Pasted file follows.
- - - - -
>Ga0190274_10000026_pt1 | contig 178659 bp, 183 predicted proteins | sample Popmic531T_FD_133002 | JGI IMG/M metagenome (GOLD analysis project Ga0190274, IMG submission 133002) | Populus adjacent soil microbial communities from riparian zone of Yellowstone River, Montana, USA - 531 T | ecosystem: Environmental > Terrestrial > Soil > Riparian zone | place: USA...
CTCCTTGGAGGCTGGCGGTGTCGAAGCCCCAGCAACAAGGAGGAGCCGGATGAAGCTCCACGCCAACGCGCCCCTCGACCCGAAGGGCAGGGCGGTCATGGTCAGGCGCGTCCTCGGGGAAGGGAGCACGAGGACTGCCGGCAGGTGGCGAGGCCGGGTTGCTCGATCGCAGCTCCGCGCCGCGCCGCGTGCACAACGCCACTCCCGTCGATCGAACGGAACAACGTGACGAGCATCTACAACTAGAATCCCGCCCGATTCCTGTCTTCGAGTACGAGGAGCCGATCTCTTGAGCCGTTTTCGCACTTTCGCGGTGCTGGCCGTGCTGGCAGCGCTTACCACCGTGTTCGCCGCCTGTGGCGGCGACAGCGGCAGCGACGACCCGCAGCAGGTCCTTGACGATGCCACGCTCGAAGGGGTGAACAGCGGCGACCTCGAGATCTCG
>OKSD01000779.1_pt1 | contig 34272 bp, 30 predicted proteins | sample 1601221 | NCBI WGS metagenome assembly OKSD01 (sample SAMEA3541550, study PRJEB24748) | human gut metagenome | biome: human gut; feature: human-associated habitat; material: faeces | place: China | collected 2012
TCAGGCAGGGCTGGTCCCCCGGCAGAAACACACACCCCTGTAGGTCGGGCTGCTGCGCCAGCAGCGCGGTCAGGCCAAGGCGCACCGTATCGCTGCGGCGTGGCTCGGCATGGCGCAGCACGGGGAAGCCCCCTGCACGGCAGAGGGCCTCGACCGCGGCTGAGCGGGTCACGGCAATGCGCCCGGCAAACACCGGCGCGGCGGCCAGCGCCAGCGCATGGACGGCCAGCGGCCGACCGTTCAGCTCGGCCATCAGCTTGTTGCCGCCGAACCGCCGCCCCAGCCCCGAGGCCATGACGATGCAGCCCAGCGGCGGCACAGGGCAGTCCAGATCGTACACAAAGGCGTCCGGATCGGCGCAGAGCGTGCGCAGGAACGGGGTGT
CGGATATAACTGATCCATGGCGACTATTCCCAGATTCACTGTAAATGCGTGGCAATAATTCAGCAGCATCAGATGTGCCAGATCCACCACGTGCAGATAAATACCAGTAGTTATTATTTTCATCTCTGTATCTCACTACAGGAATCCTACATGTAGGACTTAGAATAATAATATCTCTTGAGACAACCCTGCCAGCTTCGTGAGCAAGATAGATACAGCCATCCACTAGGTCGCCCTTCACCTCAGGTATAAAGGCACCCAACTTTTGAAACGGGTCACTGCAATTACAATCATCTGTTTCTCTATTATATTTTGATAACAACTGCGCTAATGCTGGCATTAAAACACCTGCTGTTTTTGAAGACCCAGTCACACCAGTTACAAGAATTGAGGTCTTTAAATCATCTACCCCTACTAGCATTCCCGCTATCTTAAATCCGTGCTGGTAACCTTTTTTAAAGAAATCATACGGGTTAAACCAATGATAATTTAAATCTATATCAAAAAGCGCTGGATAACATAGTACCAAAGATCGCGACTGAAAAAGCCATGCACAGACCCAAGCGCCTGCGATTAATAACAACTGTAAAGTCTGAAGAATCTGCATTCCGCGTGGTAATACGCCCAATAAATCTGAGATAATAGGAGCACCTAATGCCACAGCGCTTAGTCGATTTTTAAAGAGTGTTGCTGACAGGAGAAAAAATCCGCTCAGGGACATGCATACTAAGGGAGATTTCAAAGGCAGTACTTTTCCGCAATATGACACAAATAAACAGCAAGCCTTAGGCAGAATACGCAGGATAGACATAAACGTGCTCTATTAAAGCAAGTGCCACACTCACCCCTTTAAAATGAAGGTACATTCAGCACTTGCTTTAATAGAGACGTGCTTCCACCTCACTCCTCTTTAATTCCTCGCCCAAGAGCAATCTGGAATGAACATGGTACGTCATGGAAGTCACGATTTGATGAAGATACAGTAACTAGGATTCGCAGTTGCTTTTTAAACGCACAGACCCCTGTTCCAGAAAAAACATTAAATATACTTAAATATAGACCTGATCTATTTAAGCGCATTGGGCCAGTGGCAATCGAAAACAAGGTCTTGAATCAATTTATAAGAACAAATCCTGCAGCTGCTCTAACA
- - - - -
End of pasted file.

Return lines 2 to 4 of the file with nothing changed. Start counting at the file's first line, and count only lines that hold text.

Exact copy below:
CTCCTTGGAGGCTGGCGGTGTCGAAGCCCCAGCAACAAGGAGGAGCCGGATGAAGCTCCACGCCAACGCGCCCCTCGACCCGAAGGGCAGGGCGGTCATGGTCAGGCGCGTCCTCGGGGAAGGGAGCACGAGGACTGCCGGCAGGTGGCGAGGCCGGGTTGCTCGATCGCAGCTCCGCGCCGCGCCGCGTGCACAACGCCACTCCCGTCGATCGAACGGAACAACGTGACGAGCATCTACAACTAGAATCCCGCCCGATTCCTGTCTTCGAGTACGAGGAGCCGATCTCTTGAGCCGTTTTCGCACTTTCGCGGTGCTGGCCGTGCTGGCAGCGCTTACCACCGTGTTCGCCGCCTGTGGCGGCGACAGCGGCAGCGACGACCCGCAGCAGGTCCTTGACGATGCCACGCTCGAAGGGGTGAACAGCGGCGACCTCGAGATCTCG
>OKSD01000779.1_pt1 | contig 34272 bp, 30 predicted proteins | sample 1601221 | NCBI WGS metagenome assembly OKSD01 (sample SAMEA3541550, study PRJEB24748) | human gut metagenome | biome: human gut; feature: human-associated habitat; material: faeces | place: China | collected 2012
TCAGGCAGGGCTGGTCCCCCGGCAGAAACACACACCCCTGTAGGTCGGGCTGCTGCGCCAGCAGCGCGGTCAGGCCAAGGCGCACCGTATCGCTGCGGCGTGGCTCGGCATGGCGCAGCACGGGGAAGCCCCCTGCACGGCAGAGGGCCTCGACCGCGGCTGAGCGGGTCACGGCAATGCGCCCGGCAAACACCGGCGCGGCGGCCAGCGCCAGCGCATGGACGGCCAGCGGCCGACCGTTCAGCTCGGCCATCAGCTTGTTGCCGCCGAACCGCCGCCCCAGCCCCGAGGCCATGACGATGCAGCCCAGCGGCGGCACAGGGCAGTCCAGATCGTACACAAAGGCGTCCGGATCGGCGCAGAGCGTGCGCAGGAACGGGGTGT